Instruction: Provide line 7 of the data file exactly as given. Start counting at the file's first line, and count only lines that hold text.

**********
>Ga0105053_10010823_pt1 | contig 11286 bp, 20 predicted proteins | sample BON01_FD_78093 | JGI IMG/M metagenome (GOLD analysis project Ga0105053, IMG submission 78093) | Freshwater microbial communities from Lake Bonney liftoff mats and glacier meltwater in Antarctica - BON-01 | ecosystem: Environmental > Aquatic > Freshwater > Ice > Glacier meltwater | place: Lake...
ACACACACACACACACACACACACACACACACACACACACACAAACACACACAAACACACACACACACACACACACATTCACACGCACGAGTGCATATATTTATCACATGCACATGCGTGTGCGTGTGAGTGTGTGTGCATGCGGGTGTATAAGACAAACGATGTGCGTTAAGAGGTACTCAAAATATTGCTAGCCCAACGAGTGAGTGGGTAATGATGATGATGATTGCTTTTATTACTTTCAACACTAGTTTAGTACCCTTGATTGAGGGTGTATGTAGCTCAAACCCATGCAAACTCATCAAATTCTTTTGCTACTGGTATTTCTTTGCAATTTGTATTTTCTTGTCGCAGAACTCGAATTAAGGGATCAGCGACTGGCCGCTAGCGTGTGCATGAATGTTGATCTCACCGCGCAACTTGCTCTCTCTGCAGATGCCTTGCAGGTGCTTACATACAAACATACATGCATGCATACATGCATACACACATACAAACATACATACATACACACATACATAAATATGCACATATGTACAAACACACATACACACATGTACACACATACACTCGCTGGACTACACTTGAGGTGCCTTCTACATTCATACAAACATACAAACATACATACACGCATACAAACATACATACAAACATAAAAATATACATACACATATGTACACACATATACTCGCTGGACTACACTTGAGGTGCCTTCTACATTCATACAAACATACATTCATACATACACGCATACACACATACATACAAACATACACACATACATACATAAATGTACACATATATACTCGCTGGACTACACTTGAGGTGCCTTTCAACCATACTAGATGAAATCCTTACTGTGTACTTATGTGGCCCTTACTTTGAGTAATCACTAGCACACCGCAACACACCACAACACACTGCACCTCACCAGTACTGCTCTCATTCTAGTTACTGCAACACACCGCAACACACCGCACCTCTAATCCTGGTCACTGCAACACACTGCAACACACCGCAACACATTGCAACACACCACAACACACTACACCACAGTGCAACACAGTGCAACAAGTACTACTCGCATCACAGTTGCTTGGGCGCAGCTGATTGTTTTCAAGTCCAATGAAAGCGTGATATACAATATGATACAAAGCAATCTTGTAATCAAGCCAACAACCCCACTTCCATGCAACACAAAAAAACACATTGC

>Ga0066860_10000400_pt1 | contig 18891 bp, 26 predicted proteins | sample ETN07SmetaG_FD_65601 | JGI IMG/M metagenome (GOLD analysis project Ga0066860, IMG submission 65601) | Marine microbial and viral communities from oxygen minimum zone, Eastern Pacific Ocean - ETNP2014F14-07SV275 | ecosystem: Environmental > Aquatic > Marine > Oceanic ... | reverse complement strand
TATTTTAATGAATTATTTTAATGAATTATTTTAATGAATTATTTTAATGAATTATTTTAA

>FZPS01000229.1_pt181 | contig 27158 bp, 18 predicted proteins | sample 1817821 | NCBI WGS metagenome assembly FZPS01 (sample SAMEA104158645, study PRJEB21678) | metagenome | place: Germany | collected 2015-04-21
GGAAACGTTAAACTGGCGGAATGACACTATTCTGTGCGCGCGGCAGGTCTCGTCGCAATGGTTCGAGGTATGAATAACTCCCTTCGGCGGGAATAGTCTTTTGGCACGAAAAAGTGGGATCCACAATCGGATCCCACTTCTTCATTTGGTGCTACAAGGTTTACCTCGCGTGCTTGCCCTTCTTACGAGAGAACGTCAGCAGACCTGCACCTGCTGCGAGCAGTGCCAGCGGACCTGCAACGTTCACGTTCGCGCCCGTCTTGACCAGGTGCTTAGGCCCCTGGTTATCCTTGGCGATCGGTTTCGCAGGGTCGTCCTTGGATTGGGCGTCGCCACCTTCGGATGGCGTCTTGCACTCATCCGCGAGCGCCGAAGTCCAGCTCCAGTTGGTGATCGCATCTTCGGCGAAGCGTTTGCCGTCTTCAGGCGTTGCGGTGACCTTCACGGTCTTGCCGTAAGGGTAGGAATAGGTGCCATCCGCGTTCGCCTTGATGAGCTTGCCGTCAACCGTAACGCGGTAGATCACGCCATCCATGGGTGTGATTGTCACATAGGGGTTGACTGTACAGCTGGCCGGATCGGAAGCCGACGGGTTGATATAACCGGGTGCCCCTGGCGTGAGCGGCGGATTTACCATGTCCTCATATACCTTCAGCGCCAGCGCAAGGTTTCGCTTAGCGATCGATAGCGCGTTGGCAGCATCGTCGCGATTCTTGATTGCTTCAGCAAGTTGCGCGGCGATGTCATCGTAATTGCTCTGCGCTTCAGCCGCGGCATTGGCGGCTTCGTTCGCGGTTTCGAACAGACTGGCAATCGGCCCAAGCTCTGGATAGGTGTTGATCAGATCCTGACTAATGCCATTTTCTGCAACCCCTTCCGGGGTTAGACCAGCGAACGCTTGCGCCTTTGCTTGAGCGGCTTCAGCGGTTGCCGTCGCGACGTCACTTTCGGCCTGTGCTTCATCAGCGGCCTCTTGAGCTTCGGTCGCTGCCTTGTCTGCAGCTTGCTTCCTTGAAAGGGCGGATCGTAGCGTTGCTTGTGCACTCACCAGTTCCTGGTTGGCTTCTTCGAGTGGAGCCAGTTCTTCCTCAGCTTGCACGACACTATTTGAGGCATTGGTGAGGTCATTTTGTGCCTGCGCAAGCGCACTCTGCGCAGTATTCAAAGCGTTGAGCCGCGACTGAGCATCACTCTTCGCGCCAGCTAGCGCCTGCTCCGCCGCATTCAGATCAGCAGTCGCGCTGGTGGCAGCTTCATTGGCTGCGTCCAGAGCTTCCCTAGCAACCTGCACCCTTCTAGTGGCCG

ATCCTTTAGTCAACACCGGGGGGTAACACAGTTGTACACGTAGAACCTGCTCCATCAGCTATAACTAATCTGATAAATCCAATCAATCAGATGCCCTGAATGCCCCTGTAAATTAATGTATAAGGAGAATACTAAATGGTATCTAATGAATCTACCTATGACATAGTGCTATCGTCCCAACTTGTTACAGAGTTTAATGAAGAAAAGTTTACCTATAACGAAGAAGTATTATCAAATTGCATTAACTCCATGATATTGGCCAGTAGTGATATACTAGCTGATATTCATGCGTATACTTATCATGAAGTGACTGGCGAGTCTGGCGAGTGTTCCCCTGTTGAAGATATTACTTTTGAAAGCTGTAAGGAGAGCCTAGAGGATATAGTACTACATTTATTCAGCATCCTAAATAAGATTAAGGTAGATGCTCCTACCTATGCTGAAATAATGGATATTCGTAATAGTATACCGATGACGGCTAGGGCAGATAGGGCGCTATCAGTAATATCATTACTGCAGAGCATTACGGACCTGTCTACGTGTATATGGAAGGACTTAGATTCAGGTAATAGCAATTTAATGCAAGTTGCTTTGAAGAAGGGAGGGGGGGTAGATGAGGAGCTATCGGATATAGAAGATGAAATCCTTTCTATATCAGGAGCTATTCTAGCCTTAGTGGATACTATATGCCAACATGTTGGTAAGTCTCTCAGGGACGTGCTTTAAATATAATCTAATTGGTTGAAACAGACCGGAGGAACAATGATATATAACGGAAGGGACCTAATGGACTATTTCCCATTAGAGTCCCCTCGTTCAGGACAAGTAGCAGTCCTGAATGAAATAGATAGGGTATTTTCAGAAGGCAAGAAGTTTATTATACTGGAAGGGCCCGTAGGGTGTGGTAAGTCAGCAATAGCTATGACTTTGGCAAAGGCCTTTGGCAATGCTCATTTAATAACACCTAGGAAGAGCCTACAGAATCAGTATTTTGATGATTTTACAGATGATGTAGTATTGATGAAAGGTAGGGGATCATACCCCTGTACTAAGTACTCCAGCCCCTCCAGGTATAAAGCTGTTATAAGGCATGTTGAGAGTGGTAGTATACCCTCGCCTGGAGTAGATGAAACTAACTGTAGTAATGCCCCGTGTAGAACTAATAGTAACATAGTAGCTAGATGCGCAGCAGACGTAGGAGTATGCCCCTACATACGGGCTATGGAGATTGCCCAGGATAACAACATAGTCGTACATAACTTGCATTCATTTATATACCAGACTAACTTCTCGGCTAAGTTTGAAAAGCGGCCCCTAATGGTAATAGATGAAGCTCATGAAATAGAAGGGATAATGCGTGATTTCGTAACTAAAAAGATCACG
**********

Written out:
ATCCTTTAGTCAACACCGGGGGGTAACACAGTTGTACACGTAGAACCTGCTCCATCAGCTATAACTAATCTGATAAATCCAATCAATCAGATGCCCTGAATGCCCCTGTAAATTAATGTATAAGGAGAATACTAAATGGTATCTAATGAATCTACCTATGACATAGTGCTATCGTCCCAACTTGTTACAGAGTTTAATGAAGAAAAGTTTACCTATAACGAAGAAGTATTATCAAATTGCATTAACTCCATGATATTGGCCAGTAGTGATATACTAGCTGATATTCATGCGTATACTTATCATGAAGTGACTGGCGAGTCTGGCGAGTGTTCCCCTGTTGAAGATATTACTTTTGAAAGCTGTAAGGAGAGCCTAGAGGATATAGTACTACATTTATTCAGCATCCTAAATAAGATTAAGGTAGATGCTCCTACCTATGCTGAAATAATGGATATTCGTAATAGTATACCGATGACGGCTAGGGCAGATAGGGCGCTATCAGTAATATCATTACTGCAGAGCATTACGGACCTGTCTACGTGTATATGGAAGGACTTAGATTCAGGTAATAGCAATTTAATGCAAGTTGCTTTGAAGAAGGGAGGGGGGGTAGATGAGGAGCTATCGGATATAGAAGATGAAATCCTTTCTATATCAGGAGCTATTCTAGCCTTAGTGGATACTATATGCCAACATGTTGGTAAGTCTCTCAGGGACGTGCTTTAAATATAATCTAATTGGTTGAAACAGACCGGAGGAACAATGATATATAACGGAAGGGACCTAATGGACTATTTCCCATTAGAGTCCCCTCGTTCAGGACAAGTAGCAGTCCTGAATGAAATAGATAGGGTATTTTCAGAAGGCAAGAAGTTTATTATACTGGAAGGGCCCGTAGGGTGTGGTAAGTCAGCAATAGCTATGACTTTGGCAAAGGCCTTTGGCAATGCTCATTTAATAACACCTAGGAAGAGCCTACAGAATCAGTATTTTGATGATTTTACAGATGATGTAGTATTGATGAAAGGTAGGGGATCATACCCCTGTACTAAGTACTCCAGCCCCTCCAGGTATAAAGCTGTTATAAGGCATGTTGAGAGTGGTAGTATACCCTCGCCTGGAGTAGATGAAACTAACTGTAGTAATGCCCCGTGTAGAACTAATAGTAACATAGTAGCTAGATGCGCAGCAGACGTAGGAGTATGCCCCTACATACGGGCTATGGAGATTGCCCAGGATAACAACATAGTCGTACATAACTTGCATTCATTTATATACCAGACTAACTTCTCGGCTAAGTTTGAAAAGCGGCCCCTAATGGTAATAGATGAAGCTCATGAAATAGAAGGGATAATGCGTGATTTCGTAACTAAAAAGATCACG